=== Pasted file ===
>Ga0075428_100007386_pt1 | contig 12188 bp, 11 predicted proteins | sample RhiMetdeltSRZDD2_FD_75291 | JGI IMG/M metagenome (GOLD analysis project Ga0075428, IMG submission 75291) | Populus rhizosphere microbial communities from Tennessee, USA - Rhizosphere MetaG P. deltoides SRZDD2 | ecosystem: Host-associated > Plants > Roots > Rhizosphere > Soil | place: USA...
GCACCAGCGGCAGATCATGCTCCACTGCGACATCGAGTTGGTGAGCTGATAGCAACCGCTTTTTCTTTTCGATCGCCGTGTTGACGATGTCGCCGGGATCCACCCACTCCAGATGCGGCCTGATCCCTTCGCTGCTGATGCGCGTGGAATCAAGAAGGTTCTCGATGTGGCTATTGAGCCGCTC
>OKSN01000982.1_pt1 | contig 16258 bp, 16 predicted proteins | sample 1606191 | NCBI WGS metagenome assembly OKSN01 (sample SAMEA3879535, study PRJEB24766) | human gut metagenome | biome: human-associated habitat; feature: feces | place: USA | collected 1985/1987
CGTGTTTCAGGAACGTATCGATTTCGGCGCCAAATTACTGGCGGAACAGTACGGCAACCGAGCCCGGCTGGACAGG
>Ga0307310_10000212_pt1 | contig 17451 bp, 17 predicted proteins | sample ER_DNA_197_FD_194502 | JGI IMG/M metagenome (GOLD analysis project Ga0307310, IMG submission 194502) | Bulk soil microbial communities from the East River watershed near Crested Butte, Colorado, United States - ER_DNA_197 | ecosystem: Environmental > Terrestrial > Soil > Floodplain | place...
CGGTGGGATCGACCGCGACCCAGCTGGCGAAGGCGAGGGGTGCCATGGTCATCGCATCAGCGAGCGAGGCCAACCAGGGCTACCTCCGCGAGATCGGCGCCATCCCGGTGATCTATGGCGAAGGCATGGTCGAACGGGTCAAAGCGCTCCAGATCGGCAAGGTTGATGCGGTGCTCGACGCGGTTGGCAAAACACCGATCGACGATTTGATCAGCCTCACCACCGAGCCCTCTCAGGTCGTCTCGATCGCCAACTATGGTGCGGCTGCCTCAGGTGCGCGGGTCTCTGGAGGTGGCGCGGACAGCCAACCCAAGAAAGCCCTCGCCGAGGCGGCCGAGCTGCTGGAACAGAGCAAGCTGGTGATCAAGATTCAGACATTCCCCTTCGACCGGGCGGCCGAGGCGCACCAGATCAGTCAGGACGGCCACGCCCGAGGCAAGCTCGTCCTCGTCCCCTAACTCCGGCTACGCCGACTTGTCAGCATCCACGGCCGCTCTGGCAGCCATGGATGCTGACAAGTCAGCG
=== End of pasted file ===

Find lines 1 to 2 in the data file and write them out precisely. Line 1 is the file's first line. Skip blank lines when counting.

>Ga0075428_100007386_pt1 | contig 12188 bp, 11 predicted proteins | sample RhiMetdeltSRZDD2_FD_75291 | JGI IMG/M metagenome (GOLD analysis project Ga0075428, IMG submission 75291) | Populus rhizosphere microbial communities from Tennessee, USA - Rhizosphere MetaG P. deltoides SRZDD2 | ecosystem: Host-associated > Plants > Roots > Rhizosphere > Soil | place: USA...
GCACCAGCGGCAGATCATGCTCCACTGCGACATCGAGTTGGTGAGCTGATAGCAACCGCTTTTTCTTTTCGATCGCCGTGTTGACGATGTCGCCGGGATCCACCCACTCCAGATGCGGCCTGATCCCTTCGCTGCTGATGCGCGTGGAATCAAGAAGGTTCTCGATGTGGCTATTGAGCCGCTC